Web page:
The government approved on Wednesday a bill, giving unprecedented access to its territory to a EULEX team of prosecutors, investigating allegations that the KLA harvested organs of Serb war prisoners.
|EU Law and Order Mission, EULEX, officers in Kosovo|
Speaking during a cabinet meeting Prime Minister Sali Berisha said that the law that would soon be sent to parliament, gives the EULEX special task force on organ trafficking, all the means for a full investigation on the territory of Albania.
“We bestow our full trust on the team and with this law we create the necessary legal framework to ensure our full backing,” Berisha said, adding that the EULEX special prosecutor will have the power to search even alleged mass grave sites.
“We are outmost interested that these allegations are investigated with absolute seriousness,” he added.
Dick Marty, the human rights rapporteur at the Council of Europe, released a report in December 2010 linking former Kosovo Liberation Army, KLA, fighters, including Kosovo Prime Minister Hashim Thaci, to organised crime and accused them of harvesting the organs of Serb prisoners and others in Albania.
Kosovo and Albanian authorities have denied the allegations and have agreed to participate in the international investigation into the claims.
The bill, drafted jointly by Albania’s Ministry of Justice and EULEX, follows a visit in January in Tirana of John Clint Williamson, the US prosecutor leading the investigative task-force into the allegations presented in Marty’s report.
If passed the law will give sweeping powers to the EULEX task-force to call witness and search premises on Albanian territory, through mutual legal assistance requests.
The task-force will have the right to “hear witnesses, experts and persons charged in Albania; inspect premises, take evidence and get a hold of any materials that it deems important to investigate and prosecute,” the bill reads.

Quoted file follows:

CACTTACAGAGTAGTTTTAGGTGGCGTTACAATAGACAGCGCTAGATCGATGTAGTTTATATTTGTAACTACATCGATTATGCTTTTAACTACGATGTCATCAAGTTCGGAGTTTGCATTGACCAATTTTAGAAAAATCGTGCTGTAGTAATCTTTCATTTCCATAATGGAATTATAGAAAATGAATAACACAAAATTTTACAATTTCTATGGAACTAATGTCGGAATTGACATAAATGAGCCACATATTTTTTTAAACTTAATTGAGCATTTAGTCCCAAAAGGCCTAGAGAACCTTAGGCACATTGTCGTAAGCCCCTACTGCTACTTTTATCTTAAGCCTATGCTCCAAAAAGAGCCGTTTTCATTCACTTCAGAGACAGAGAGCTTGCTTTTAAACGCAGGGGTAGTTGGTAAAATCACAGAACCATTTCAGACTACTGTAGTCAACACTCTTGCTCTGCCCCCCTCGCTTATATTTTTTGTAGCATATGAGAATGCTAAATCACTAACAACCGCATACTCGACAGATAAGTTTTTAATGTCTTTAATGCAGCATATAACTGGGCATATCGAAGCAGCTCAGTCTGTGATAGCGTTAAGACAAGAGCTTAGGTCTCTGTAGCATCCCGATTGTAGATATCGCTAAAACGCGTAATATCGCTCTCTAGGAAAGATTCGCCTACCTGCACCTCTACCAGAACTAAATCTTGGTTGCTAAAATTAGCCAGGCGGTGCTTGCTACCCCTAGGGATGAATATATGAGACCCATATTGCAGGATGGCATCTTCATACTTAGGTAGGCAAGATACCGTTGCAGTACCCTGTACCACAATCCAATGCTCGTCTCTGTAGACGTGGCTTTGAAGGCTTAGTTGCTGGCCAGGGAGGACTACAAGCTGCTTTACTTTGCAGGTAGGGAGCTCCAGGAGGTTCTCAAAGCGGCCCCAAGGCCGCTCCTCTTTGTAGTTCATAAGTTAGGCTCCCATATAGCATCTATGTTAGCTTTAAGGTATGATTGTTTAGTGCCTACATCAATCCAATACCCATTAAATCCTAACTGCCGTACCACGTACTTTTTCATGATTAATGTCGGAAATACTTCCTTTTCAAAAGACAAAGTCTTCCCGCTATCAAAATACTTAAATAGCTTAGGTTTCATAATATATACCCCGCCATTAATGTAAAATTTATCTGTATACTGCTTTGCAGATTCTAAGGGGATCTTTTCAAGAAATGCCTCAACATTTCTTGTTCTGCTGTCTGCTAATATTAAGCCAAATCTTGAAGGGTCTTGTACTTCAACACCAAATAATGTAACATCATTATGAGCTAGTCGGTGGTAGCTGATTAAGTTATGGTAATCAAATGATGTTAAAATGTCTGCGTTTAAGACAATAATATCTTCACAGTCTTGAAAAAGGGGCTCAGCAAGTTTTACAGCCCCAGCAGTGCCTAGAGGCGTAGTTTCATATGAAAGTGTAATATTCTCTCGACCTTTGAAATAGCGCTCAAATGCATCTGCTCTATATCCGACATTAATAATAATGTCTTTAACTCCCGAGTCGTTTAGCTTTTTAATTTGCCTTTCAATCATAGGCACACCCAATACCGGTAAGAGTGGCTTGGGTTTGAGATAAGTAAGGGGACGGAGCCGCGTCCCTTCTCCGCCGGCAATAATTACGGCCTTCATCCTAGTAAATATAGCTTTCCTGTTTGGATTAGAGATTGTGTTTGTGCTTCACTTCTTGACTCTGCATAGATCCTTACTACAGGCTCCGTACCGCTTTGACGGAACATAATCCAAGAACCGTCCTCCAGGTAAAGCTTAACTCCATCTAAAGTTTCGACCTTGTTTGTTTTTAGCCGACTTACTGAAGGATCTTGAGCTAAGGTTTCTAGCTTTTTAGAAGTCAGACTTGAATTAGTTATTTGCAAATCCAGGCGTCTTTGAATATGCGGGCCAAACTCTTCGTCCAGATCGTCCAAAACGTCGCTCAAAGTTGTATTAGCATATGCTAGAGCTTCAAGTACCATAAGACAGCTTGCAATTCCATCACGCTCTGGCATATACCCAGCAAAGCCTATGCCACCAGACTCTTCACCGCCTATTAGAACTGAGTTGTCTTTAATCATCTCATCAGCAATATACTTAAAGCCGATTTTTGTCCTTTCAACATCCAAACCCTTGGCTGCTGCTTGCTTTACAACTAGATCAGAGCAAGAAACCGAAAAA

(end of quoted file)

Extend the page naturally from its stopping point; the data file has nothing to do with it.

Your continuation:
The task-force will cooperate in the investigation directly with Albania’s general prosecutor, while all the authorities involved will be mandated by law to safeguard the confidentiality of the probe.
The law spells out that local authorities cannot refuse to cooperate with the task-force with the excuse that the crimes under investigation “are political in nature.”
All the members of the EULEX task-force in Albania will enjoy diplomatic immunity as well as their premises and vehicles.
Even witnesses or people of interests called by EULEX to give evidence will enjoy immunity from prosecution during the investigation period.
Here is a sequence of events leading up to the organ-trafficking charges in Kosovo and the release of the Council of Europe report.
Corruption allegations have not dented the popularity of the KLA- fighter-turned-PDK politician who has made it his mission to transform the country’s traffic arteries.
The Kosovo Liberation Army, KLA, was an ethnic Albanian guerrilla group that came to the fore in the mid-1990s, demanding the unification of Albanian territories in former Yugoslavia with Albania.
The Kosovo Liberation Army maintained a network of prisons in their bases in Albania and Kosovo during and after the conflict of 1999, eyewitnesses allege. Only now are the details of what occurred there emerging.
Crime gang allegedly headed by Prime Minister Thaci is said to have run a range of mafia-like enterprises, from cigarette smuggling to trafficking in organs.